court rejected Dibbern's reliance on the implied covenant of good
faith and fair dealing, holding that this was "too much
bootstrapping. The requirement of good faith performance is
circumscribed by the obligations in the contract." (Id. at 31). I disagree with the Bankruptcy Court's conclusions in this
respect. On a Rule 12(b)(6) motion to dismiss, the court must
accept the factual allegations of the complaint to be true and
draw all reasonable inferences in favor of the plaintiff.
Bernheim v. Litt, 79 F.3d 318, 321 (2d Cir. 1996). Dismissal is
not warranted "unless it appears beyond doubt that the plaintiff
can prove no set of facts in support of his claim which would
entitle him to relief." Cooper v. Parsky, 140 F.3d 433, 440 (2d
Cir. 1998) (quoting Conley v. Gibson, 355 U.S. 41, 45-46
(1957)). Here, considering the issue de novo as I must, I
cannot say that it is "beyond doubt" that Dibbern can prove no
set of facts to show a breach of contract.
As a threshold matter, there clearly was a contract here
Harron agreed to provide cable services and equipment to Dibbern
and Dibbern agreed to pay for those services and equipment from
month to month. That contract continued for some six years. When
the parties first entered into the contract, Harron's
representatives surely must have said to Dibbern, in words or
substance, "you will need a converter box and we will charge you
a monthly fee to rent such a box." When Adelphia acquired Harron,
it surely assumed Harron's obligations under the "contract."
In addition, although Dibbern apparently no longer has any of
the paperwork, surely there was some paperwork that set out the
parties' rights and responsibilities, and it is possible, if not
likely, that Adelphia can obtain copies or facsimiles of those documents. It is also possible, if not likely, that this
documentation contained some representations as to the necessity
for equipment. Even if the paperwork did not contain any such
representations, I cannot say that it is "beyond doubt" that
Dibbern will be unable to prove, from the totality of
circumstances and any paperwork that may be found, that
defendants were contractually obligated to advise him that he
could return the equipment and be released from the obligation to
pay rent if the equipment ever became unnecessary. (See Am.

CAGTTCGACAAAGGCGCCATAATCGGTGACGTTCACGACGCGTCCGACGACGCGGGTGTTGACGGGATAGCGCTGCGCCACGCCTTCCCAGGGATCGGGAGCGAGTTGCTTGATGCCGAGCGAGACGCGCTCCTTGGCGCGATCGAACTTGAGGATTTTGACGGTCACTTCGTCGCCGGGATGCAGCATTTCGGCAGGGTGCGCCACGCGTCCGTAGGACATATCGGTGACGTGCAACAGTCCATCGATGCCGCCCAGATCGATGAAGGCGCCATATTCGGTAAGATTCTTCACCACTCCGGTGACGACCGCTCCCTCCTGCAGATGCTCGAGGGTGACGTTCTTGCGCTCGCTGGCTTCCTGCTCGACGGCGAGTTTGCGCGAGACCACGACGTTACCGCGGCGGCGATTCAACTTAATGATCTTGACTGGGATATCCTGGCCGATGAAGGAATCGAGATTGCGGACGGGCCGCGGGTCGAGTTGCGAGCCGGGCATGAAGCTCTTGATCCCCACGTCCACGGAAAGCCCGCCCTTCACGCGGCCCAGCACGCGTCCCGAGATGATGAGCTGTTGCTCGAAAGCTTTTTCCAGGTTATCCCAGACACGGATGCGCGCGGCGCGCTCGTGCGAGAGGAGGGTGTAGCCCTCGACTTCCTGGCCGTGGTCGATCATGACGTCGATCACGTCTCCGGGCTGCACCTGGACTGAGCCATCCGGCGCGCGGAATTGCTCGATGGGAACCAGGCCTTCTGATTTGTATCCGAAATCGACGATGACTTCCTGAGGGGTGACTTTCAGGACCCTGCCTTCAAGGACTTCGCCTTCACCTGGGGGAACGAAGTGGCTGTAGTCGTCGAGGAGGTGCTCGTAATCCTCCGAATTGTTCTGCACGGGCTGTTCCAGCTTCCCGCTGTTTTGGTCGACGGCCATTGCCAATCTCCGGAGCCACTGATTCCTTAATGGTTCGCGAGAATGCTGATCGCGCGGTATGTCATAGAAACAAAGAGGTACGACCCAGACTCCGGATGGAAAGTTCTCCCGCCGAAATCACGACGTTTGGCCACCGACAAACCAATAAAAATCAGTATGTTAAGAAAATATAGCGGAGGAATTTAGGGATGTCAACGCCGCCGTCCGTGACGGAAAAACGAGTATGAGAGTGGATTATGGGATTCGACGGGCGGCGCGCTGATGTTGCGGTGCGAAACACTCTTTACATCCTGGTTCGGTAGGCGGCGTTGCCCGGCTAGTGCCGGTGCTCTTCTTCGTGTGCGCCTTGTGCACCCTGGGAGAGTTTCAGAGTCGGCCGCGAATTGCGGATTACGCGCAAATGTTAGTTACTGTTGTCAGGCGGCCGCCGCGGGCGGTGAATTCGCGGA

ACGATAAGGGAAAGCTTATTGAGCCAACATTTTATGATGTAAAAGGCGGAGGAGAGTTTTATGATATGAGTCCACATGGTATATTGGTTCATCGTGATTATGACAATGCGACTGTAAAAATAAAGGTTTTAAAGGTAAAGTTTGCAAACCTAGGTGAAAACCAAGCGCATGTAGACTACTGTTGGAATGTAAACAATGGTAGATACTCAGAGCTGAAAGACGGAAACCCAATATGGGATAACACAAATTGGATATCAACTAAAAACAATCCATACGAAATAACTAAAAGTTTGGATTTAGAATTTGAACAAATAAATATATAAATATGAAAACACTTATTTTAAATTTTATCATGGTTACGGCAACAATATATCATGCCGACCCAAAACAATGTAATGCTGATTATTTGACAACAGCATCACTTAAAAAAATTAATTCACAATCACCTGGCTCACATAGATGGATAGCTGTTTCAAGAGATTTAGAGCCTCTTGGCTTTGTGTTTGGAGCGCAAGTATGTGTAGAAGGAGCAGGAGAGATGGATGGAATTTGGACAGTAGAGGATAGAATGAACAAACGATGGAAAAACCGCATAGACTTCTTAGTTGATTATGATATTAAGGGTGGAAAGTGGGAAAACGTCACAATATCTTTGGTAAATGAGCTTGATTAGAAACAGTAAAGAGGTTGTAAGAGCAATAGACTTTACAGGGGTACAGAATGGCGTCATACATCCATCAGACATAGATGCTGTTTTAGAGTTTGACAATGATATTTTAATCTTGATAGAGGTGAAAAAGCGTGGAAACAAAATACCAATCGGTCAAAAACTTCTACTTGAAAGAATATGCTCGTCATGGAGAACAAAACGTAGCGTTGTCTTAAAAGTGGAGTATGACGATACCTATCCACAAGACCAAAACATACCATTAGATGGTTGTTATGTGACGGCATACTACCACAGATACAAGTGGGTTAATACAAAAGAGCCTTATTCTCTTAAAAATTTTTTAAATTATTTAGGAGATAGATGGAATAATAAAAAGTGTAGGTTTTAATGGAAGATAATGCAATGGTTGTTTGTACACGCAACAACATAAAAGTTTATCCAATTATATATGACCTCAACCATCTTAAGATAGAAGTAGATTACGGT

Compl. ¶ 85).
Finally, even in the absence of an express agreement, I
conclude that Dibbern may be able to show that the implied
covenant of good faith and fair dealing imposed an obligation on
defendants to advise him when and if the converter boxes became
unnecessary.*fn3 Although the Bankruptcy Court was of the
view that "[t]he requirement of good faith performance is
circumscribed by the obligations in the contract" (Order at 31),
that conclusion is premature at this juncture of the litigation.
Dibbern may very well be able to prove that the obligation to
deal fairly and in good faith was not inconsistent with the terms
of the "contract," and that defendants failed to deal fairly and
in good faith when they waited months to tell Dibbern that he did
not have to keep paying rent for equipment that was no longer needed.
Accordingly, the Order is reversed to the extent it dismissed the
breach of contract claim.
Count III of the amended complaint alleges fraud. It contends
that defendants engaged in fraudulent and deceptive conduct by
suppressing material facts and knowingly and recklessly failing
to disclose to customers that they no longer needed to rent
converter boxes. The Bankruptcy Court dismissed this claim,
holding that Dibbern alleged only omissions, and that "an
omission, in the absence of other statements which, by reason of
the omission, become `half truths' or otherwise deceptive, does
not equate to a misrepresentation sufficient to satisfy
Massachusetts law." (Order at 32) (footnote omitted). The
Bankruptcy Court also held that the statements "in the May 2001
and September 2001 bills were not misrepresentative or
misleading" and thus could not support a finding of fraud under
Massachusetts law. (Id. at 32-33).
I hold that the Bankruptcy Court erred in dismissing the fraud